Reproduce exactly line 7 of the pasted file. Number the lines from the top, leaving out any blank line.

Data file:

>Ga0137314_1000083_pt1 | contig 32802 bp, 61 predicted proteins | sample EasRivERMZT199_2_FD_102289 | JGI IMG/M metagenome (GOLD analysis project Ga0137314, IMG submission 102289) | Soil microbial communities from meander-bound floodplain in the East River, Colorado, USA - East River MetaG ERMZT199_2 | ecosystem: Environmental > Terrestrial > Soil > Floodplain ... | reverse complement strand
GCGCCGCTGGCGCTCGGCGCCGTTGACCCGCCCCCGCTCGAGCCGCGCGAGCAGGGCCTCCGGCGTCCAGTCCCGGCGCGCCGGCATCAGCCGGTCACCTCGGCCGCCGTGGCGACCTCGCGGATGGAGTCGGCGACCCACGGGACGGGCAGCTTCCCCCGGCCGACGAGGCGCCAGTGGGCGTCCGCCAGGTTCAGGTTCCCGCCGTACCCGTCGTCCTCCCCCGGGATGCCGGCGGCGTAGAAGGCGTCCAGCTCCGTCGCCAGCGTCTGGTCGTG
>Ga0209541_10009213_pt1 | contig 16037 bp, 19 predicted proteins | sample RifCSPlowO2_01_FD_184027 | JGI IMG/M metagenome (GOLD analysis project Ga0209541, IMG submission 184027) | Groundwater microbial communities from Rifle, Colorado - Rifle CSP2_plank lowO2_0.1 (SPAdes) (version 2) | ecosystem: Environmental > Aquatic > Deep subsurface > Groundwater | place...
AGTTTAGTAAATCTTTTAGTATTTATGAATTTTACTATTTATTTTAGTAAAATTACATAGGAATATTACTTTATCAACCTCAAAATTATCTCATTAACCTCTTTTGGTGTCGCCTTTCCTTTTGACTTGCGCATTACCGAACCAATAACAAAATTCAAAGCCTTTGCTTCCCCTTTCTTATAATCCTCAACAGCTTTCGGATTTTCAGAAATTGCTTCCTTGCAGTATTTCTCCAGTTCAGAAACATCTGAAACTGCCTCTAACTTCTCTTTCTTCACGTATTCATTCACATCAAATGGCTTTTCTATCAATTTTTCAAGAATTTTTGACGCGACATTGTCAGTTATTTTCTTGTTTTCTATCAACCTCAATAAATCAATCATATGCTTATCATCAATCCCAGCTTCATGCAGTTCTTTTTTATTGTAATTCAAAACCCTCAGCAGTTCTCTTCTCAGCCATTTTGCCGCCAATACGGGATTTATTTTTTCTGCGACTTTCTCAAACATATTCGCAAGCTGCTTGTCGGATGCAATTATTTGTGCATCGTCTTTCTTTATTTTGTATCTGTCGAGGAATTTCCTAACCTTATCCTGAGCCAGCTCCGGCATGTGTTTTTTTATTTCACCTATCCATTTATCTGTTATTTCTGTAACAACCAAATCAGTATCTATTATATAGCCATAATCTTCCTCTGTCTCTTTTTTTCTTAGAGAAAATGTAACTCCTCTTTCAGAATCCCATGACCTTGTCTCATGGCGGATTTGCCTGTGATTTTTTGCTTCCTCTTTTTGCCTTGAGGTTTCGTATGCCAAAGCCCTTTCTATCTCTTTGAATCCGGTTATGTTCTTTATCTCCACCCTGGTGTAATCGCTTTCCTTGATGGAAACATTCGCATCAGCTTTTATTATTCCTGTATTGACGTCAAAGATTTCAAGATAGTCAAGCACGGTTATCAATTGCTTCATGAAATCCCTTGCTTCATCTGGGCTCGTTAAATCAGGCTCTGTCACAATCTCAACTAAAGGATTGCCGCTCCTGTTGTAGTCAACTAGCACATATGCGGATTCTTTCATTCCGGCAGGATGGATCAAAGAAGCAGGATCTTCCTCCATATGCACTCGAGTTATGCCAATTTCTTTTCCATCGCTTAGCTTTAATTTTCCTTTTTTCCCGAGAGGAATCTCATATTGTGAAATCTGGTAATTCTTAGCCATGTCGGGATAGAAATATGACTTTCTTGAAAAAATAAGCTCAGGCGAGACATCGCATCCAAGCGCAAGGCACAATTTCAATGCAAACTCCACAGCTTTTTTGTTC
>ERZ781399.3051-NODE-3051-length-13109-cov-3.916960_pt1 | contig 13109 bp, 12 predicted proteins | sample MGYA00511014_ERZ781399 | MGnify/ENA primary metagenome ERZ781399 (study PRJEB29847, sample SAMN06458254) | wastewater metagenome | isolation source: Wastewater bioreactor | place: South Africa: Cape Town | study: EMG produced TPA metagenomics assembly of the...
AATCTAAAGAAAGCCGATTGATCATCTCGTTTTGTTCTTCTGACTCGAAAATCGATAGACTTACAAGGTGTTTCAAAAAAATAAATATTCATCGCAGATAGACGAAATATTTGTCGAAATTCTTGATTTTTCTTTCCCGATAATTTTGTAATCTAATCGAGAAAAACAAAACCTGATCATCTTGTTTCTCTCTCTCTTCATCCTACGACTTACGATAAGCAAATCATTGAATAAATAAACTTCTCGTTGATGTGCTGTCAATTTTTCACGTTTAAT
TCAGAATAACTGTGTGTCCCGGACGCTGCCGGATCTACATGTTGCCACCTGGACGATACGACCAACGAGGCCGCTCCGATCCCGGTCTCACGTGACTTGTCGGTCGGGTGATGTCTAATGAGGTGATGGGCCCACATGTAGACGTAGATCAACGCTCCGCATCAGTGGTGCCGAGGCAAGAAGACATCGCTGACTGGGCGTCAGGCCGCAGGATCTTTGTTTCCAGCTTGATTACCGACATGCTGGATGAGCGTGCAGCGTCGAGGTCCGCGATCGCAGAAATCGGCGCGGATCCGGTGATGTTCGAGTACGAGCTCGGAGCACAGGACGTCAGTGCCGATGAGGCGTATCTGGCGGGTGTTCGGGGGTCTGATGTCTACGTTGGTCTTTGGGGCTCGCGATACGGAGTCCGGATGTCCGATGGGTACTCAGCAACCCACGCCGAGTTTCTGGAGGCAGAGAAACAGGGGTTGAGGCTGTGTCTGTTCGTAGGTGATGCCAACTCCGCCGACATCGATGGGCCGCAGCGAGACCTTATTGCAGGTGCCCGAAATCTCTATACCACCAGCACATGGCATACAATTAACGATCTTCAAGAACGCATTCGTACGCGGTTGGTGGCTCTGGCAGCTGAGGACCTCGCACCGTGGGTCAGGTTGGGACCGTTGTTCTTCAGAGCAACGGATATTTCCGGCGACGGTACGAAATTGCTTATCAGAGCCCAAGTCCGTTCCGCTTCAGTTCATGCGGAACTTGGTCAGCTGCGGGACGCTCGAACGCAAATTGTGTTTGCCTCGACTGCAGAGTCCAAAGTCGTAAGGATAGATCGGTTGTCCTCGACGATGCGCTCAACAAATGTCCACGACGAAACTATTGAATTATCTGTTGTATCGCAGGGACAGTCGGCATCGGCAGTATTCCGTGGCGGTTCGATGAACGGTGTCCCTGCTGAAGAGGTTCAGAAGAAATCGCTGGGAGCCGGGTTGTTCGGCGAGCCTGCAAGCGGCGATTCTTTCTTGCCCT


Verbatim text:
TCAGAATAACTGTGTGTCCCGGACGCTGCCGGATCTACATGTTGCCACCTGGACGATACGACCAACGAGGCCGCTCCGATCCCGGTCTCACGTGACTTGTCGGTCGGGTGATGTCTAATGAGGTGATGGGCCCACATGTAGACGTAGATCAACGCTCCGCATCAGTGGTGCCGAGGCAAGAAGACATCGCTGACTGGGCGTCAGGCCGCAGGATCTTTGTTTCCAGCTTGATTACCGACATGCTGGATGAGCGTGCAGCGTCGAGGTCCGCGATCGCAGAAATCGGCGCGGATCCGGTGATGTTCGAGTACGAGCTCGGAGCACAGGACGTCAGTGCCGATGAGGCGTATCTGGCGGGTGTTCGGGGGTCTGATGTCTACGTTGGTCTTTGGGGCTCGCGATACGGAGTCCGGATGTCCGATGGGTACTCAGCAACCCACGCCGAGTTTCTGGAGGCAGAGAAACAGGGGTTGAGGCTGTGTCTGTTCGTAGGTGATGCCAACTCCGCCGACATCGATGGGCCGCAGCGAGACCTTATTGCAGGTGCCCGAAATCTCTATACCACCAGCACATGGCATACAATTAACGATCTTCAAGAACGCATTCGTACGCGGTTGGTGGCTCTGGCAGCTGAGGACCTCGCACCGTGGGTCAGGTTGGGACCGTTGTTCTTCAGAGCAACGGATATTTCCGGCGACGGTACGAAATTGCTTATCAGAGCCCAAGTCCGTTCCGCTTCAGTTCATGCGGAACTTGGTCAGCTGCGGGACGCTCGAACGCAAATTGTGTTTGCCTCGACTGCAGAGTCCAAAGTCGTAAGGATAGATCGGTTGTCCTCGACGATGCGCTCAACAAATGTCCACGACGAAACTATTGAATTATCTGTTGTATCGCAGGGACAGTCGGCATCGGCAGTATTCCGTGGCGGTTCGATGAACGGTGTCCCTGCTGAAGAGGTTCAGAAGAAATCGCTGGGAGCCGGGTTGTTCGGCGAGCCTGCAAGCGGCGATTCTTTCTTGCCCT